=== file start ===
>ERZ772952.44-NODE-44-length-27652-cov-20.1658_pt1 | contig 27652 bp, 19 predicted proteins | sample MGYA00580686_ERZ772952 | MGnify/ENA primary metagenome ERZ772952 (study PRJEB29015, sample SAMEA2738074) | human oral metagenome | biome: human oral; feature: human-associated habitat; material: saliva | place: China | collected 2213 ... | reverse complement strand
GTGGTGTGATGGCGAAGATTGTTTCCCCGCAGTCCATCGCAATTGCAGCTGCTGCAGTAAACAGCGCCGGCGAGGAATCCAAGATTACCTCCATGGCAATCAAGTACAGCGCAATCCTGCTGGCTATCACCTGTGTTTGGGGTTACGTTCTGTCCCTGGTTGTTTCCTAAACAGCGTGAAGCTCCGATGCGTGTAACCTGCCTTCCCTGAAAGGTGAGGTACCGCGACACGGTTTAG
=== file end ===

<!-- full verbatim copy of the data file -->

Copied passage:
>ERZ772952.44-NODE-44-length-27652-cov-20.1658_pt1 | contig 27652 bp, 19 predicted proteins | sample MGYA00580686_ERZ772952 | MGnify/ENA primary metagenome ERZ772952 (study PRJEB29015, sample SAMEA2738074) | human oral metagenome | biome: human oral; feature: human-associated habitat; material: saliva | place: China | collected 2213 ... | reverse complement strand
GTGGTGTGATGGCGAAGATTGTTTCCCCGCAGTCCATCGCAATTGCAGCTGCTGCAGTAAACAGCGCCGGCGAGGAATCCAAGATTACCTCCATGGCAATCAAGTACAGCGCAATCCTGCTGGCTATCACCTGTGTTTGGGGTTACGTTCTGTCCCTGGTTGTTTCCTAAACAGCGTGAAGCTCCGATGCGTGTAACCTGCCTTCCCTGAAAGGTGAGGTACCGCGACACGGTTTAG